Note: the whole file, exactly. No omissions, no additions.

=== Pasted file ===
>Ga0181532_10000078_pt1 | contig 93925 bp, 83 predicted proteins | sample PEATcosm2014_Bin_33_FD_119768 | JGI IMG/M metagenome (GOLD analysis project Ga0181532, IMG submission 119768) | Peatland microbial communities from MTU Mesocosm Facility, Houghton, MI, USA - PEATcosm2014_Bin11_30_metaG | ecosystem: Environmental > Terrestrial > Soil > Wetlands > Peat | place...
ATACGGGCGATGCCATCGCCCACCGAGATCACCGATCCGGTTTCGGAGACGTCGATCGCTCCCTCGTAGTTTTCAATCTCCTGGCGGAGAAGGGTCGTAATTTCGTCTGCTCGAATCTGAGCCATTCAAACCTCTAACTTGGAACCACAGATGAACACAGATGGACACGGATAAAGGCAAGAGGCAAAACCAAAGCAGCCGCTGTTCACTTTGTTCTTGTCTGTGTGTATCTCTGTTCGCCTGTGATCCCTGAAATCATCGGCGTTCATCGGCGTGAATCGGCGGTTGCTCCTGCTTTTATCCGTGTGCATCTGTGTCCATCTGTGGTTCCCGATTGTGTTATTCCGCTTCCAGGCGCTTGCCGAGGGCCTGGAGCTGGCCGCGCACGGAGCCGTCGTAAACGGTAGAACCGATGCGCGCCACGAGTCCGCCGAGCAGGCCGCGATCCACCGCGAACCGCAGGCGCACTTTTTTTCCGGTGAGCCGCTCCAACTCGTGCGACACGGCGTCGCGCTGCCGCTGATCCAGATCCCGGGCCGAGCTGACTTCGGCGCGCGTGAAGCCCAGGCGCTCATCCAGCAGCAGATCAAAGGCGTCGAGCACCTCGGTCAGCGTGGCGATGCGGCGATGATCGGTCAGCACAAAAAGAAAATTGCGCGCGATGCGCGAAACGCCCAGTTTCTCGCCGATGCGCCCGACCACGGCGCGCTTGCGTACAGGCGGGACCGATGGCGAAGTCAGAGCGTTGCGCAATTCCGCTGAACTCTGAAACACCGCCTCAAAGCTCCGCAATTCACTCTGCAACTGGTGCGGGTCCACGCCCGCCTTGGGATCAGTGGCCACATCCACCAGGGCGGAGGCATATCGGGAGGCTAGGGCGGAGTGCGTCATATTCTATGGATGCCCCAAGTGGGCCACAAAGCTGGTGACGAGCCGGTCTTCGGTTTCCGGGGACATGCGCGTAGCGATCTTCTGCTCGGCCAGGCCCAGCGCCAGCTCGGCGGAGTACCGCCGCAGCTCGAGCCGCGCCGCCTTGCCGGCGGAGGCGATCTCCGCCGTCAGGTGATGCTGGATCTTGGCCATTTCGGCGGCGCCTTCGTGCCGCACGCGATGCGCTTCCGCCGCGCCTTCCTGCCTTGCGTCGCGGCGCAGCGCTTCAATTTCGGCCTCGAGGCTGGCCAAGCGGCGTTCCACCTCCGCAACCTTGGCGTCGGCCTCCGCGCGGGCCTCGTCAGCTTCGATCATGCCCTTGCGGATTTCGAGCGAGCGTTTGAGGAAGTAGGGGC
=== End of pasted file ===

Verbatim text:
>Ga0181532_10000078_pt1 | contig 93925 bp, 83 predicted proteins | sample PEATcosm2014_Bin_33_FD_119768 | JGI IMG/M metagenome (GOLD analysis project Ga0181532, IMG submission 119768) | Peatland microbial communities from MTU Mesocosm Facility, Houghton, MI, USA - PEATcosm2014_Bin11_30_metaG | ecosystem: Environmental > Terrestrial > Soil > Wetlands > Peat | place...
ATACGGGCGATGCCATCGCCCACCGAGATCACCGATCCGGTTTCGGAGACGTCGATCGCTCCCTCGTAGTTTTCAATCTCCTGGCGGAGAAGGGTCGTAATTTCGTCTGCTCGAATCTGAGCCATTCAAACCTCTAACTTGGAACCACAGATGAACACAGATGGACACGGATAAAGGCAAGAGGCAAAACCAAAGCAGCCGCTGTTCACTTTGTTCTTGTCTGTGTGTATCTCTGTTCGCCTGTGATCCCTGAAATCATCGGCGTTCATCGGCGTGAATCGGCGGTTGCTCCTGCTTTTATCCGTGTGCATCTGTGTCCATCTGTGGTTCCCGATTGTGTTATTCCGCTTCCAGGCGCTTGCCGAGGGCCTGGAGCTGGCCGCGCACGGAGCCGTCGTAAACGGTAGAACCGATGCGCGCCACGAGTCCGCCGAGCAGGCCGCGATCCACCGCGAACCGCAGGCGCACTTTTTTTCCGGTGAGCCGCTCCAACTCGTGCGACACGGCGTCGCGCTGCCGCTGATCCAGATCCCGGGCCGAGCTGACTTCGGCGCGCGTGAAGCCCAGGCGCTCATCCAGCAGCAGATCAAAGGCGTCGAGCACCTCGGTCAGCGTGGCGATGCGGCGATGATCGGTCAGCACAAAAAGAAAATTGCGCGCGATGCGCGAAACGCCCAGTTTCTCGCCGATGCGCCCGACCACGGCGCGCTTGCGTACAGGCGGGACCGATGGCGAAGTCAGAGCGTTGCGCAATTCCGCTGAACTCTGAAACACCGCCTCAAAGCTCCGCAATTCACTCTGCAACTGGTGCGGGTCCACGCCCGCCTTGGGATCAGTGGCCACATCCACCAGGGCGGAGGCATATCGGGAGGCTAGGGCGGAGTGCGTCATATTCTATGGATGCCCCAAGTGGGCCACAAAGCTGGTGACGAGCCGGTCTTCGGTTTCCGGGGACATGCGCGTAGCGATCTTCTGCTCGGCCAGGCCCAGCGCCAGCTCGGCGGAGTACCGCCGCAGCTCGAGCCGCGCCGCCTTGCCGGCGGAGGCGATCTCCGCCGTCAGGTGATGCTGGATCTTGGCCATTTCGGCGGCGCCTTCGTGCCGCACGCGATGCGCTTCCGCCGCGCCTTCCTGCCTTGCGTCGCGGCGCAGCGCTTCAATTTCGGCCTCGAGGCTGGCCAAGCGGCGTTCCACCTCCGCAACCTTGGCGTCGGCCTCCGCGCGGGCCTCGTCAGCTTCGATCATGCCCTTGCGGATTTCGAGCGAGCGTTTGAGGAAGTAGGGGC